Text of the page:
Kitchen equipment500W

A 3000W inverter can run all the electric equipment in an off-grid cabin. It’s even powerful enough to run a 1HP AC unit together with a refrigerator, TV, electric fan, led lights, and kitchen equipment.

Real-Life Experience – What Will A 3500W Inverter Run?

In this part, I would like to relate my personal experience (as part of a family of 4) living Off-the-grid with a 3500W solar inverter. To power our house, we rely 100% on an off-grid solar system.

Our 3500W solar inverter - inverter size chart.
Our 3500W solar inverter

Based on our experience the 3500W inverter can easily run these appliances at the same time:

Pressure pump (1Hp)750W
Deep well pump (2Hp)1400W
Medium size refrigerator/freezer100W
Electric fan80W
Led lights (6 pcs*5W)30W
Gaming Laptop250W
Wifi Router15W
Personal refrigerator/freezer - inverter size chart.
Refrigerator/freezer (100W)
Personal pressure pump - inverter size chart.
1 Hp (750W) pressure pump

With all of our appliances plugged in at the same time, we never exceeded 75% of the inverter’s capacity — the most powerful pumps never run for a long time (perhaps 1 hour per day at max).

With such an example, we can conclude that a 3500W inverter is a perfect size for the needs of a family.

Final Tips For Selecting The Correct Inverter Size

Here is our last bit of advice on how to select the correct inverter size:

  • Check our inverter size chart.
  • List all your appliances in function of their power output.
  • Apply our inverter size formula.
  • Do not exceed 85% of your inverter maximum power continuously.
  • Oversize your inverter for extra appliances in the future.
  • Choose a pure sine wave inverter.

Romain Metaye

Romain Metaye

Dr Metaye has a Ph.D. in chemistry from Ecole Polytechnique, France. He is a renewable energy expert with more than 11 years of experience within the research world. During his career, he supervised more than 150 projects on clean energy. Off-grid smart systems, solar energy, battery and the hydrogen economy are among his specialties.

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This was an awesome article. Thank you for your time and efforts. I get confused by electrical labels as there’s so much info on them I get distracted. Thanks for putting in two examples. On the water pump there is a Vmax of 950. I would have thought that was the rating I would choose. How do you know what to look at when there’s multiple voltage things on a label?

Kyle Browning

Hi Kevin, thanks for reaching out.

Could you be a bit more specific as to what the label of your water pump says?

Axel Corsa

I loved this article. Thank you for listing out the great content in order from smallest to larger inverter. This was exactly what I am looking for to implement for a family of 5. I will go with a 3500W inverter and 12 panels of approx 250Watt each for our needs.

Kyle Browning

You are very welcome Axel, do keep us updated on how the installation process goes.


Hi Kyle, Thanks for providing all this information! This is extremely helpful! Now, as far as installation goes, how much does it typically cost? I know that I’ll be getting the 3500W inverter, 12 panels too for a family of 7. I’m guessing this is in S.A, correct?

Kyle Browning

Hey Saartjie,

Thanks for reaching out to us!

I recommend posting your comment on the Climatebiz Community, here you will have access to the Climatebiz experts.

Go ahead and post your question as a new topic.


Hi I live in a rural area and would like to go offgrid (Mpumalanga South Africa), I work from home, because we are on a farm I have 6 x 30w lights to light up the farm area around the houses (for security). To be safe I would like to go for a 8kwh system, what would you recommend; I cannot afford to buy a system outright and therefore would like to buy a 1 x battery, 1 x solar panel, charge controller and inverter to start…. Hopefully by buying another battery and solar panel as and when I can afford to build up the system to 8kwh. I have a gas stove…donkey for geyser but do have a .75 water pump that distributes water to the households x 5. Internal use is a medium fridge/freezer, wifi, router, 4 x cell phones to charge and maybe 3 internal low wattage lights. What sizes should I be looking at per solar/inverter/charge controller/battery and which battery size and type is ideal…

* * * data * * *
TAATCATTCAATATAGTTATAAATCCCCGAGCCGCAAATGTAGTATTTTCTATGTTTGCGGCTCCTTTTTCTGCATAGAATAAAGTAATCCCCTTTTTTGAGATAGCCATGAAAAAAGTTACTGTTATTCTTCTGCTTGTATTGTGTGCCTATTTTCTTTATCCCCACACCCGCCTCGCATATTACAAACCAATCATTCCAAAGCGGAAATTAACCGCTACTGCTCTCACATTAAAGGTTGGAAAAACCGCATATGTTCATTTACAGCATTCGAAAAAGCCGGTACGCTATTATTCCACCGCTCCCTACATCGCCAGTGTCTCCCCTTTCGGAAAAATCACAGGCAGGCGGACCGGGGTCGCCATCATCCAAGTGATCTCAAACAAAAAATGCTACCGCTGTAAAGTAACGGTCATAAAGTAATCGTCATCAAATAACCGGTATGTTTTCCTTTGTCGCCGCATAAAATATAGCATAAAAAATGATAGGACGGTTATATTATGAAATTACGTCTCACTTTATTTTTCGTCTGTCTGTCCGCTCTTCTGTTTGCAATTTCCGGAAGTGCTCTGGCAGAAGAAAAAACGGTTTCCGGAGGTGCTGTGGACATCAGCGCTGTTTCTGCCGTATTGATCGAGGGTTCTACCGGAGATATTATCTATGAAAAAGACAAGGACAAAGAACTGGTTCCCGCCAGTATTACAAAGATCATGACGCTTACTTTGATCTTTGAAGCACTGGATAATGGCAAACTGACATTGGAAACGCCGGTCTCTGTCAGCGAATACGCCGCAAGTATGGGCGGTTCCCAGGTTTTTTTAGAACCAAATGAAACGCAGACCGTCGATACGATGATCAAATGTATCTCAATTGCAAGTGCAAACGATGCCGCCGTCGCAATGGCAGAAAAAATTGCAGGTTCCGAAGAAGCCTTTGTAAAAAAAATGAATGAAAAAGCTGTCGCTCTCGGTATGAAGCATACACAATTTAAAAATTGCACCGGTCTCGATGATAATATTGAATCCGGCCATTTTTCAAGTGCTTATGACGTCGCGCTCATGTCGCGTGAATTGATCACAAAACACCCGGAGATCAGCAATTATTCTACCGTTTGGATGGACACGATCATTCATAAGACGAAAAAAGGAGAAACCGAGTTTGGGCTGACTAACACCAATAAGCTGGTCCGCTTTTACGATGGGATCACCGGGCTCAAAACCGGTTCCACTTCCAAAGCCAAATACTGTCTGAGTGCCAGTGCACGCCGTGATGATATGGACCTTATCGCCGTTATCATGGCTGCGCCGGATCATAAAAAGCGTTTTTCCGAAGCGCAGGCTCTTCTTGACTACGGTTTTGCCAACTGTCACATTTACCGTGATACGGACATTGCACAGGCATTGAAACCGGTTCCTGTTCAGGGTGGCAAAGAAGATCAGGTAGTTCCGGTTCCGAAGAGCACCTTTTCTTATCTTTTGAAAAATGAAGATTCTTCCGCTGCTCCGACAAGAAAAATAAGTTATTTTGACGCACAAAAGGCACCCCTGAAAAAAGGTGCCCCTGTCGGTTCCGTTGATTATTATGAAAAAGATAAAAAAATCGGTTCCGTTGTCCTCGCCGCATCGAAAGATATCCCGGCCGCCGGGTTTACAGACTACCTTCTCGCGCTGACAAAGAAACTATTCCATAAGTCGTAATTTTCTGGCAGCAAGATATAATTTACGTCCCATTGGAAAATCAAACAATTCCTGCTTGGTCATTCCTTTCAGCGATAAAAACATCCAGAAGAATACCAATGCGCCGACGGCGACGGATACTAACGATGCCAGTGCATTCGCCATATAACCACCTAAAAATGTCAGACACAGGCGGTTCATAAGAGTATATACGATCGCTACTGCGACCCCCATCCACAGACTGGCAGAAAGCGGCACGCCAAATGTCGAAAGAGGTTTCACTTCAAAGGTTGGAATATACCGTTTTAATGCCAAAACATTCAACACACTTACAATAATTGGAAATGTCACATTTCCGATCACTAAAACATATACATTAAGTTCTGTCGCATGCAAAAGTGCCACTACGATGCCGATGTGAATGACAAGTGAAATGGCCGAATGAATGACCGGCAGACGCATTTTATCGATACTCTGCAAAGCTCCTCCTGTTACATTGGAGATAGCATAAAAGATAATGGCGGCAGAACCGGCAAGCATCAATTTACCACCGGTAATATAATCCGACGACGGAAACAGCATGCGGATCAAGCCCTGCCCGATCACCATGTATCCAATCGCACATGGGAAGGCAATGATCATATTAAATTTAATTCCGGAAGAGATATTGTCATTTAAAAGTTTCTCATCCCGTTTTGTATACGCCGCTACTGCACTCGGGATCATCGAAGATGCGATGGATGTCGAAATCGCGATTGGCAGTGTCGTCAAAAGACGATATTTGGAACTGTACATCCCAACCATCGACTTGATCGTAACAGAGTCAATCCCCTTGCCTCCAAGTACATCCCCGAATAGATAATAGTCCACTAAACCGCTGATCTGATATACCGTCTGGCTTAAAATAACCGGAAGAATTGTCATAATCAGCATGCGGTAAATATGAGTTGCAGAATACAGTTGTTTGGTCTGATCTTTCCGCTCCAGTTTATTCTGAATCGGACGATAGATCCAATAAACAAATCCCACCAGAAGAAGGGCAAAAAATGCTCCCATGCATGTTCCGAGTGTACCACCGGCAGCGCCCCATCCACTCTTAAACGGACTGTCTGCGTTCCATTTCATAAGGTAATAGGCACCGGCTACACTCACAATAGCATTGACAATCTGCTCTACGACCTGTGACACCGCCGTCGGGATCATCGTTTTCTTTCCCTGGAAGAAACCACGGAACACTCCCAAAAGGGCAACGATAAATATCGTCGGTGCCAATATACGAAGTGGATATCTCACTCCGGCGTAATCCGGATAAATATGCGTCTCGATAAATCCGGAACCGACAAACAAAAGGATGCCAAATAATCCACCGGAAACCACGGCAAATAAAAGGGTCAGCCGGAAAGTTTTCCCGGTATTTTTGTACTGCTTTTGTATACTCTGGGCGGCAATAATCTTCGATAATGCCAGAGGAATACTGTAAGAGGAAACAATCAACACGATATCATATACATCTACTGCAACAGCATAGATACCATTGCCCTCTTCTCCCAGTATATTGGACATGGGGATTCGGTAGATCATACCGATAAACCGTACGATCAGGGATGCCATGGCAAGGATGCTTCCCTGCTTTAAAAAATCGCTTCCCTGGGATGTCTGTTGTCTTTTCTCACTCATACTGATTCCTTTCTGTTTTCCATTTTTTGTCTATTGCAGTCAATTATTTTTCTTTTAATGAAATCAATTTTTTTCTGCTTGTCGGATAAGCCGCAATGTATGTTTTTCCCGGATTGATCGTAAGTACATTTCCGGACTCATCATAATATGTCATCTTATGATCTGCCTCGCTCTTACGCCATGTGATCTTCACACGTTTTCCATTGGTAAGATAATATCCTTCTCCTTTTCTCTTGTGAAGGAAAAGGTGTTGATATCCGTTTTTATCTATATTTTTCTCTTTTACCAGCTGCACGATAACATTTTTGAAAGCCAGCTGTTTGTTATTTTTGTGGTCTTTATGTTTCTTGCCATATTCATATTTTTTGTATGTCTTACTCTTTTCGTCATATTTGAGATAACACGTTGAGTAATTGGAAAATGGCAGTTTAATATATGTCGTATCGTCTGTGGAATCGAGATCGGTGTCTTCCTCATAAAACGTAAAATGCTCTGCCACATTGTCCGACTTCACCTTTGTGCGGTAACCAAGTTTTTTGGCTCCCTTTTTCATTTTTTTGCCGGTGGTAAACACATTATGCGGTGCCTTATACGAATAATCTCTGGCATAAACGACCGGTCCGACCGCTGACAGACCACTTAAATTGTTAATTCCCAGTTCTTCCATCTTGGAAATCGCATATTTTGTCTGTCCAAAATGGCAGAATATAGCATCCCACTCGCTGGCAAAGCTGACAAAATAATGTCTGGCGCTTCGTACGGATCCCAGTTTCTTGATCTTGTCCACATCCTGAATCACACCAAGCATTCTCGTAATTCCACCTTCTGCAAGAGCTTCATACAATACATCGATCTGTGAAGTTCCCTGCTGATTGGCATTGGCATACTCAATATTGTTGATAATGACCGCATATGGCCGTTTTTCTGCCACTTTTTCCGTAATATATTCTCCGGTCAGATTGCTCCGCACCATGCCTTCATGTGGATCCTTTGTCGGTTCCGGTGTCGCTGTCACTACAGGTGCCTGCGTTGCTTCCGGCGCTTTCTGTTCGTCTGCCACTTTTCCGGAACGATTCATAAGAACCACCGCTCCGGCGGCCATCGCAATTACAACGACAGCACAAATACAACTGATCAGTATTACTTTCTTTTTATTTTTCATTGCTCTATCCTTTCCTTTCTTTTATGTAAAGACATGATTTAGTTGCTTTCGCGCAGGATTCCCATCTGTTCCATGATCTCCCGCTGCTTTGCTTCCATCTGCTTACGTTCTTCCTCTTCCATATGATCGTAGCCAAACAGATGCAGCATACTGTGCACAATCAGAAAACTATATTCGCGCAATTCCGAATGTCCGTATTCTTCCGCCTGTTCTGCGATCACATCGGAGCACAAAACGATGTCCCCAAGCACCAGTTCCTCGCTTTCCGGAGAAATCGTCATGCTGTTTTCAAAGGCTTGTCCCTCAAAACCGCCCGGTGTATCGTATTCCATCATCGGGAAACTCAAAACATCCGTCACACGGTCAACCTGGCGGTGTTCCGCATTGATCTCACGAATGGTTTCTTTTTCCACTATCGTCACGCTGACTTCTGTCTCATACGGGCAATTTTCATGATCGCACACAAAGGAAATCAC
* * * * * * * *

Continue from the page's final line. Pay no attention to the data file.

Kyle Browning

Hey Anne Marie, thanks for reaching out to us, we are happy to assist you.

Please could you share with us exactly how much electricity you consume each month? That would be in kWh. Also, your town in Mpumalanga, this way we can get accurate GHI data to advise you on your recommended system size.

Chris Foxwell

I built up my own system using 4 330watt solar panels connected to 2 charge converters connected to a bank of 8 110Ah batteries connected to supply 12 volts to a 5000w peak 2500w continuous (claimed) inverter. This system could supply a few appliances separately, even power an 1800watt mitre saw but a 1100watt kettle and 800watt microwave together was too much and overloaded the inverter.
Can you recommend a better inverter that can run the kettle, fridge and microwave together estimated 2100watts combined plus the secondary use of power tools as previously mentioned above?

Kyle Browning

Hello Chris, thanks for your comment/question, your system looks good but you’ll need to upgrade to a 24V or 48V system (battery and inverter) to power up to 2500W with a 5000W peak.

It is all about the size of your wires (from the battery bank to inverter) and the max current they can carry. For a safe domestic use, wires carrying more than 150Amps continuously (Wire size: AWG0) are not advisable.

With a 12V system, you are limited to 1500W continuous, the maximum current is 125Amps.

With a 24V battery/inverter you’ll be able to reach 3000W continuous (125Amps), and with a 48V system up to 6000W, the same current 125Amps.

In the end I would recommend this POWMR 3000W hybrid/off-grid inverter that I am currently using. It is a good entry/budget level all-in-one inverter. And it will have no problem for 2500W. Make sure to use AWG0 wires to connect your battery and inverter.

Jason Vesagie

hi guys . i like what i’ reading . im currently living in an area which has “loadshedding” ie no power for up to 4 hrs at a time . Just one concern I do have , the article is very informative with regards to what devices can be run but i didnt see any info on how long it can run them for . Do you maybe also have a chart on just how long each converter can run if it was to run at 85% of its capacity . Thank you very , Jason Vesagie